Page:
Lenka L. Lukačovičová‘s place is Trnávka, a city part of Bratislava. Until recently, it had a reputation as a wild periphery, and as an uncontrolled island, which once resisted socialization, another time the capitalization of the city. It was photographed by the avant-garde Jaromír Funke in the 1920s as “bad living” and there is even a unique publication, a documentary about life in work- ers‘ colonies, by amateur photographer and journalist Iľja Jozef Marek: Dornkappel. Suburb of Three Languages (1938). Since the photographer lives here with her family, she is not discovering it as an exotic periphery, but as a place of her own, where she lives her everyday life. She photographs it, almost with obsessive regularity, maybe even every day, when taking her daughter to the kindergarten, or on her way to the store, or just like that, when she wanders the streets and nooks. As she said: “I think about a moment that is common, recurring, even banal and at the same time (un)seen by others, when I return to the work itself and the photographs, I often wonder if these (non)decisive moments should be presented to the public in an exhibition.” Her conscious play with banality of various kinds carries several levels – from building on uncertainty and riddles to situational irony. She tried out many of the set principles in the Instagram authorial project Lonely Planet Trnávka (2020 – 2022), where in an ironic reference to the once popular travel bedekers, Trnávka offers places. Some of the photos from Instagram, she regularly exhibits in the pub- lic showcase of the former local cinema Zora, where they used to „pin“ announcements and information. It puts two formats of public sharing side by side: social networks versus presentation in a forgotten showcase.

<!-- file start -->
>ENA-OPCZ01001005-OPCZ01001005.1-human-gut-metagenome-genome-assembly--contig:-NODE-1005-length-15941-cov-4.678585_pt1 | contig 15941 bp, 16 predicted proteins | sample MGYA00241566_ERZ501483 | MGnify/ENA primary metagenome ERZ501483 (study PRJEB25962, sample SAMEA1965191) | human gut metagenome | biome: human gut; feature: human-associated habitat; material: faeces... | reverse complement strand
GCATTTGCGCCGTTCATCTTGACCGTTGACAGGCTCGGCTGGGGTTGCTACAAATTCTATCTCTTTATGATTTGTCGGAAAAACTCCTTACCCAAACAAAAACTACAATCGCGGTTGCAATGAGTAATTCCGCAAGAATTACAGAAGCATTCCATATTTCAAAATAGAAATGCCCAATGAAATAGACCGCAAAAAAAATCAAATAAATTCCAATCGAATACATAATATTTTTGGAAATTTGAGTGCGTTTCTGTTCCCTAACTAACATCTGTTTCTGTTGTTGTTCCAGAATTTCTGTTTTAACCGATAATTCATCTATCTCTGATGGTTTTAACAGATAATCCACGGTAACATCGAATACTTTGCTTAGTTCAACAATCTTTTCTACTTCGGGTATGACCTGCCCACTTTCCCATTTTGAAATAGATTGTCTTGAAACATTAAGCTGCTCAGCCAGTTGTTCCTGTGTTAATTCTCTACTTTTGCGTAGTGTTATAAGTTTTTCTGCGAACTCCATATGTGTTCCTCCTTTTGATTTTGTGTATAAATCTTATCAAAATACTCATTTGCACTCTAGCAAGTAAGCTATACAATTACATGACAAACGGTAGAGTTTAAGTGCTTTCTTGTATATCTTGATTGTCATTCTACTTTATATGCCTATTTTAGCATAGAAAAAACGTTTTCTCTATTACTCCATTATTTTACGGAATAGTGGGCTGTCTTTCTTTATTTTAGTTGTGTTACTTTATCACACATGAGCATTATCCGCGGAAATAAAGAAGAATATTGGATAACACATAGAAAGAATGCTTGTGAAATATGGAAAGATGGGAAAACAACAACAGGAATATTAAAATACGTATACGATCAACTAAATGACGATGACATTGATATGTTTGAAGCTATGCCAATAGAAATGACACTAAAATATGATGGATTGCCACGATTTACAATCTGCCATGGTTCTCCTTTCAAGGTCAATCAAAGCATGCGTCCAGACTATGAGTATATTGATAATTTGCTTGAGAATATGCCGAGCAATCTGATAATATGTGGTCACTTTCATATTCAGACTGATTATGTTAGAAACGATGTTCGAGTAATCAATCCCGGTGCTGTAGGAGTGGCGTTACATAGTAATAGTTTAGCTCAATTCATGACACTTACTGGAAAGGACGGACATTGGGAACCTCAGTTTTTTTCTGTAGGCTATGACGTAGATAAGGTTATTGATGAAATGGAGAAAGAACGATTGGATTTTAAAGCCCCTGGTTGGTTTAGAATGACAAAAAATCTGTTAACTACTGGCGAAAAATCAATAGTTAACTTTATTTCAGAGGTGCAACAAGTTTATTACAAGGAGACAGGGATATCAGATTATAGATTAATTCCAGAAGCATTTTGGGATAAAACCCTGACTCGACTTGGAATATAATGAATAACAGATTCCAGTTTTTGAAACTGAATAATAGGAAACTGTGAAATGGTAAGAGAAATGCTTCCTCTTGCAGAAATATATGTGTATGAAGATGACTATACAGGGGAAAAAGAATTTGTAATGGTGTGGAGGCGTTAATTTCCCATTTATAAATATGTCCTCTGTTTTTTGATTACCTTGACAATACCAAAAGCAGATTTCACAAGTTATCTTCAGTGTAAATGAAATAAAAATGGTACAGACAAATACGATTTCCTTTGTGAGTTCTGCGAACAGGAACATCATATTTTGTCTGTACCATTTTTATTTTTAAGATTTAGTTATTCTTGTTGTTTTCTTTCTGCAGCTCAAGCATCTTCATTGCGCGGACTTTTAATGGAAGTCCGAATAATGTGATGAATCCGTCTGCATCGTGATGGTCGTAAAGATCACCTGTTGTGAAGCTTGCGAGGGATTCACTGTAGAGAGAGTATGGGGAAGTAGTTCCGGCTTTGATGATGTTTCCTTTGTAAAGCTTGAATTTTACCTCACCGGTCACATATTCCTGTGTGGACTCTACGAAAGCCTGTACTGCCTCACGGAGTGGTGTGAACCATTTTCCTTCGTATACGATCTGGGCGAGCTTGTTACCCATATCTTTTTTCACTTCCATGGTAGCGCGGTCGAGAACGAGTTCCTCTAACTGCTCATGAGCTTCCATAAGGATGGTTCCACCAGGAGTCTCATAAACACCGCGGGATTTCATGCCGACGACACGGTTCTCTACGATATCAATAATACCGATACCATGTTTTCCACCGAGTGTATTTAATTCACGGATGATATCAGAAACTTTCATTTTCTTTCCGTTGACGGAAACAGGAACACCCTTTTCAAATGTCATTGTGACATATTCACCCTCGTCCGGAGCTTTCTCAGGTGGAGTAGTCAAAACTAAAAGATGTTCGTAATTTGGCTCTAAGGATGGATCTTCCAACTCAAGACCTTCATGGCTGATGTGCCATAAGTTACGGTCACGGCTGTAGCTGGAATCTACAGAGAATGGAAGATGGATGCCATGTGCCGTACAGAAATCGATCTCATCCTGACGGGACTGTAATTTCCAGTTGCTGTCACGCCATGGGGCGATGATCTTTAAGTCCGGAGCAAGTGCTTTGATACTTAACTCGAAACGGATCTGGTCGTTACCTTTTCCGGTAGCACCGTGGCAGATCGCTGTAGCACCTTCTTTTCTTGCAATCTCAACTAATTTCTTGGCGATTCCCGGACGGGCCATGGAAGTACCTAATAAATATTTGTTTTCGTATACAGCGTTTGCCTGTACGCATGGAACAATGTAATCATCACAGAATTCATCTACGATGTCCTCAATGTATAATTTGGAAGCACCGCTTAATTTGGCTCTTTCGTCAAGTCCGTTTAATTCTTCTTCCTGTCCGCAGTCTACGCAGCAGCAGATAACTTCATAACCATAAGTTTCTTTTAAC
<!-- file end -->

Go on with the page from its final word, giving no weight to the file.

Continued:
Installation views, Central European House of Photography, 2022
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